As Parkes Elvis Festival director Cathy Treasure and her team put up their feet following another very successful event in 2019, there’s one thing we can all be sure of.
Ms Treasure promised a bigger and better festival at the event’s launch last September and if ticket sales and the crowds that packed Cooke Park are anything to go by, she and the team have certainly delivered.
The 27th Parkes Elvis Festival saw a record-breaking 27,000 festival fans congregate in Parkes for five action-packed days of live music, special events, talks and more, all in celebration of The King himself.
From to Sydney to Scone, to Scotland and South Africa, fans travelled from around Australia and the world to rock around the clock and enjoy non-stop Elvis Presley entertainment and Elvis-themed events.
And Ms Treasure couldn’t be happier.
“We’re absolutely knackered [but] we’re so happy,” she laughed.
The larger crowds were a big difference this year, with Ms Treasure noticing people were arriving earlier for the festival.
In the past few years, organisers have hosted a party in Cooke Park for the King on his birthday on January 8, this year taking place on Tuesday – the day before the festival officially began – and attracting a bigger than normal crowd.
“Our Wednesday show, which this year was the All Shook Up Special, we usually have 200 people. This year we had 500,” Ms Treasure said.
“That shows people are coming to the festival earlier.
“The Miss Priscilla dinner [on Thursday night] sold out...[And] our international visitors have definitely increased.
“The festival was covered on Saudi Arabia, Baghdad, India and South African TV, we had our Japanese visitors return, and we had UK visitors who saw the festival on TV last year and decided to attend this year.
“That’s what we want.”
People came out in droves for the Northparkes Mines Street Parade on Saturday, which saw more than 11,000 people line the streets to enjoy more than 182 Elvis-themed floats, vintage cars, motorcycles, walking groups and marching bands – an increase on previous years.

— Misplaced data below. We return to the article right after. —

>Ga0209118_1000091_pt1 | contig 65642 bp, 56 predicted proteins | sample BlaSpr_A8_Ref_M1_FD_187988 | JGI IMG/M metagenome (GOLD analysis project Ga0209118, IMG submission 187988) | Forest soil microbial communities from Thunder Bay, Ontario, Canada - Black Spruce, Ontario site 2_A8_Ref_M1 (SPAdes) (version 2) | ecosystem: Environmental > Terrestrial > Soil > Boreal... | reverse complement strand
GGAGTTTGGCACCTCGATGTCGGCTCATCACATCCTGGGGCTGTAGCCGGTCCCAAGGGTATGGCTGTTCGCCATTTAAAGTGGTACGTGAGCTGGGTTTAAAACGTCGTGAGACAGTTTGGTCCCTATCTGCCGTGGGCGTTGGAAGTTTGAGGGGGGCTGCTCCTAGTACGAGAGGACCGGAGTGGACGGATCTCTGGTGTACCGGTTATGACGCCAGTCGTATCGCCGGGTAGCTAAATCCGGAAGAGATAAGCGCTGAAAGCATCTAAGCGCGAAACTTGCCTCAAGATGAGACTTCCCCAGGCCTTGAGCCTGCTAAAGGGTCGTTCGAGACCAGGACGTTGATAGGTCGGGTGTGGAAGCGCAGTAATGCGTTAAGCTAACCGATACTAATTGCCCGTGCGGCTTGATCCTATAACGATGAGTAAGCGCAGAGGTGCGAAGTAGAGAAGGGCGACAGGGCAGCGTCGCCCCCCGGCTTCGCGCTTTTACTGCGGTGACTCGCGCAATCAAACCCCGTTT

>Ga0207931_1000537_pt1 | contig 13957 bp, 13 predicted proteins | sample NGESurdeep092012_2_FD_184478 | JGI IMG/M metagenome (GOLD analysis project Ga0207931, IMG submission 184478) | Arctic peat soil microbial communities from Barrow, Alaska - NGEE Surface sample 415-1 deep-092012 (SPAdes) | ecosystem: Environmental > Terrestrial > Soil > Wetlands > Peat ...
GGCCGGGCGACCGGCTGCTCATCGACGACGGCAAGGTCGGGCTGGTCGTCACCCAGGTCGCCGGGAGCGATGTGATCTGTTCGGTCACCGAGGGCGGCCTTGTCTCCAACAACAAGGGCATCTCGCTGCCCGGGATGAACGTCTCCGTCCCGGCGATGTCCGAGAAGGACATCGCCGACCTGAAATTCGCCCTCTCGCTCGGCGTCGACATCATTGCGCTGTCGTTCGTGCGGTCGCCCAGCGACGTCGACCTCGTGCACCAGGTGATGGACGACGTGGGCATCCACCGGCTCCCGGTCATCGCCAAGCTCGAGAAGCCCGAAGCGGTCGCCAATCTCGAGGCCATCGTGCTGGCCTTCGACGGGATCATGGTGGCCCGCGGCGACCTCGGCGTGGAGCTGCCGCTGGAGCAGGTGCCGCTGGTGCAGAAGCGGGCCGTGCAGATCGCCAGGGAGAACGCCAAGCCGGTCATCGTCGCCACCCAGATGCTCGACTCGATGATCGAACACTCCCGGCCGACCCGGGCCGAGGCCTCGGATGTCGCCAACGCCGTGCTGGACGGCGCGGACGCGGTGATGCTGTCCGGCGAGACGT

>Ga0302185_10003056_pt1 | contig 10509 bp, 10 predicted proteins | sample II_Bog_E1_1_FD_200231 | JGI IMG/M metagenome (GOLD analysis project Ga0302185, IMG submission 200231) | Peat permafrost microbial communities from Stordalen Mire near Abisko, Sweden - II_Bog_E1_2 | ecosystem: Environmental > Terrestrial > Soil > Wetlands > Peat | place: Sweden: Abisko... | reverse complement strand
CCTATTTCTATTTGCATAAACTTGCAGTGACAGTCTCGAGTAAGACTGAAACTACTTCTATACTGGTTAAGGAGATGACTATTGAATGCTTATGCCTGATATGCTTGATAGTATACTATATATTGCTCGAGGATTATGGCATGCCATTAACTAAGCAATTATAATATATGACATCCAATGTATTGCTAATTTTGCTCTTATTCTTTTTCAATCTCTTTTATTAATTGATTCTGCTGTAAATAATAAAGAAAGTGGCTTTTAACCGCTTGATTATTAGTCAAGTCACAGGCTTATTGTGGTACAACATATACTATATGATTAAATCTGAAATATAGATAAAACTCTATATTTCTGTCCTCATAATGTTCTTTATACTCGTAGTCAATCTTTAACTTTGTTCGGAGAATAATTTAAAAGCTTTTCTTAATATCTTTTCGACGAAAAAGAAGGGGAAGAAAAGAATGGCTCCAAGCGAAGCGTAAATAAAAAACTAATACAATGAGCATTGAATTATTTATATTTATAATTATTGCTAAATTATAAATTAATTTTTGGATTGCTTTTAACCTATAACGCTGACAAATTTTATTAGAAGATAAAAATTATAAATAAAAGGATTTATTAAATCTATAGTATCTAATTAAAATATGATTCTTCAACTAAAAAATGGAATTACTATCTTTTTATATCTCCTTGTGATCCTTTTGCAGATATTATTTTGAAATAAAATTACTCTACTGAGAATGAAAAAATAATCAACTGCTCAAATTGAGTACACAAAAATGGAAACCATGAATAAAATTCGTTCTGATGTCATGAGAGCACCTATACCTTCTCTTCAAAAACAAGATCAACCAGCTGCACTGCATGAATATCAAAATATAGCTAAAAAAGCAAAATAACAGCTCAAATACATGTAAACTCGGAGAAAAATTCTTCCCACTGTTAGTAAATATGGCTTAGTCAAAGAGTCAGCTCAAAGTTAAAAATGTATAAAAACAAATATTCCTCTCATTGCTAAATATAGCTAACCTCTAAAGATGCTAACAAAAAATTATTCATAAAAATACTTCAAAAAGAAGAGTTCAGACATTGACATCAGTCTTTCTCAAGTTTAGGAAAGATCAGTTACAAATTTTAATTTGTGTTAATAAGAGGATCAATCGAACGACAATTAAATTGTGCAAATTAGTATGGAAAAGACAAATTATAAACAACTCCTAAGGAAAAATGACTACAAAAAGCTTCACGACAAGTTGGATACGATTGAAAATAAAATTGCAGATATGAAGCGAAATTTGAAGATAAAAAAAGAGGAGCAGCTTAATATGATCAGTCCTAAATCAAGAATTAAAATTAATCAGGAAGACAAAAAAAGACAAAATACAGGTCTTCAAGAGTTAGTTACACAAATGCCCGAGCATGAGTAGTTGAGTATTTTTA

Ms Treasure also said the workshops, a new feature to the 2019 program, were well attended and highly praised.
“We were told people were looking for more participation in the festival so we introduced the workshops this year,” she said.
“That’s something we’re looking to grow over the years.
“The ukulele workshop [was a standout] because it was something different.
“The Q&A with Elvis tribute artists is relatively new and that was brilliant – the numbers were up...and that has room to grow.
“And the kids talent workshop with Greg Page sold out.”
The free entertainment in the park is always a highlight for Ms Treasure, as it is for most, and staff work every year to utilise the space as best they can for a better festival experience for visitors.
Over the last two years the market stalls have been pushed further to the back of the park, away from the main stage, to take advantage of the park’s natural shade for those listening to the entertainment.
“We fine-tuned that this year and it worked, we were more strategic,” Ms Treasure said.
“We’re just really happy with everything overall.”
“Parkes Elvis Festival is a truly global experience.
“I'd like to thank our hardworking volunteers and Parkes Shire Council staff for helping make this festival a unique and wonderful celebration of The King.”
The 2020 theme was revealed during the festival, which in its 28th year will celebrate Elvis’1966 comedy film ‘Frankie & Johnny’.
But in a first for the event, so too was revealed next year’s feature artist – being Dean Z from the US.
“He’s quite incredible,” Ms Treasure said.
“He was here once before when the festival was smaller, since then his career has taken off a bit.”
Also among the major highlights was the hundreds of Elvis fanatics, decked out in bejeweled jumpsuits and poodle skirts, who shimmied their way to Sydney’s Central Station on Thursday to board The Elvis Express and Blue Suede Express trains.
The winner of the fourth preliminary round of the international 2018 Ultimate Elvis Tribute Artist Contest staged at the Parkes Leagues Club was Brody Finlay of Townsville, who became the youngest person to win the competition at just 22 years of age.
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